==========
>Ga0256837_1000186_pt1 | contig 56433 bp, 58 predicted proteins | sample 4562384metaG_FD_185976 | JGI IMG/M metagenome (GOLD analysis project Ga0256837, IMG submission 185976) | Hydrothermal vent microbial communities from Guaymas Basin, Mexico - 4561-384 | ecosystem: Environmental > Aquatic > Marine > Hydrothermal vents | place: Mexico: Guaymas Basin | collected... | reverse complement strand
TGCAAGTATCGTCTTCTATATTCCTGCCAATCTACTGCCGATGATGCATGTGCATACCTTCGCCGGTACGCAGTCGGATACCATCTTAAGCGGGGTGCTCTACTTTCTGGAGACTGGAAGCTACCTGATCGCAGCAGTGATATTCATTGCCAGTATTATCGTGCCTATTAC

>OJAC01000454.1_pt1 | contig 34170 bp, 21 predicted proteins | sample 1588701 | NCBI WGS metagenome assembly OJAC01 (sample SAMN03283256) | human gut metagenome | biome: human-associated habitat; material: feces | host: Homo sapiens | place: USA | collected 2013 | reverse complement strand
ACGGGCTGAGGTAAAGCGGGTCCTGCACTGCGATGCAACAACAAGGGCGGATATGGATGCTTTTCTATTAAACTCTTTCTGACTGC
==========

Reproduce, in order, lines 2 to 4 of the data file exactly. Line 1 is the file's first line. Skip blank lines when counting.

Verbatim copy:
TGCAAGTATCGTCTTCTATATTCCTGCCAATCTACTGCCGATGATGCATGTGCATACCTTCGCCGGTACGCAGTCGGATACCATCTTAAGCGGGGTGCTCTACTTTCTGGAGACTGGAAGCTACCTGATCGCAGCAGTGATATTCATTGCCAGTATTATCGTGCCTATTAC

>OJAC01000454.1_pt1 | contig 34170 bp, 21 predicted proteins | sample 1588701 | NCBI WGS metagenome assembly OJAC01 (sample SAMN03283256) | human gut metagenome | biome: human-associated habitat; material: feces | host: Homo sapiens | place: USA | collected 2013 | reverse complement strand
ACGGGCTGAGGTAAAGCGGGTCCTGCACTGCGATGCAACAACAAGGGCGGATATGGATGCTTTTCTATTAAACTCTTTCTGACTGC